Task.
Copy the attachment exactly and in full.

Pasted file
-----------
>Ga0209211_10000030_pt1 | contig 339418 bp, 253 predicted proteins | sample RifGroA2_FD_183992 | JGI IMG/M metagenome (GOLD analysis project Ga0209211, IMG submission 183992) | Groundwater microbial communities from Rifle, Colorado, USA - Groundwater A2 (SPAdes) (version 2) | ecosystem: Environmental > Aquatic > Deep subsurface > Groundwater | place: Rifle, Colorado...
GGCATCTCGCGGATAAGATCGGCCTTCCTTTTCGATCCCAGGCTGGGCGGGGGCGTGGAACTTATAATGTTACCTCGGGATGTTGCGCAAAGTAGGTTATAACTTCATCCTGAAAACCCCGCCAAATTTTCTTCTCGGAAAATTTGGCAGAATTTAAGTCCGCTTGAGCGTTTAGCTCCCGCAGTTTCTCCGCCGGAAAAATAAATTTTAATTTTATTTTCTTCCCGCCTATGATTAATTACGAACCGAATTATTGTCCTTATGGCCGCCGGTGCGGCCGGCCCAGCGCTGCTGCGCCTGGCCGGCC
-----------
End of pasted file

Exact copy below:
>Ga0209211_10000030_pt1 | contig 339418 bp, 253 predicted proteins | sample RifGroA2_FD_183992 | JGI IMG/M metagenome (GOLD analysis project Ga0209211, IMG submission 183992) | Groundwater microbial communities from Rifle, Colorado, USA - Groundwater A2 (SPAdes) (version 2) | ecosystem: Environmental > Aquatic > Deep subsurface > Groundwater | place: Rifle, Colorado...
GGCATCTCGCGGATAAGATCGGCCTTCCTTTTCGATCCCAGGCTGGGCGGGGGCGTGGAACTTATAATGTTACCTCGGGATGTTGCGCAAAGTAGGTTATAACTTCATCCTGAAAACCCCGCCAAATTTTCTTCTCGGAAAATTTGGCAGAATTTAAGTCCGCTTGAGCGTTTAGCTCCCGCAGTTTCTCCGCCGGAAAAATAAATTTTAATTTTATTTTCTTCCCGCCTATGATTAATTACGAACCGAATTATTGTCCTTATGGCCGCCGGTGCGGCCGGCCCAGCGCTGCTGCGCCTGGCCGGCC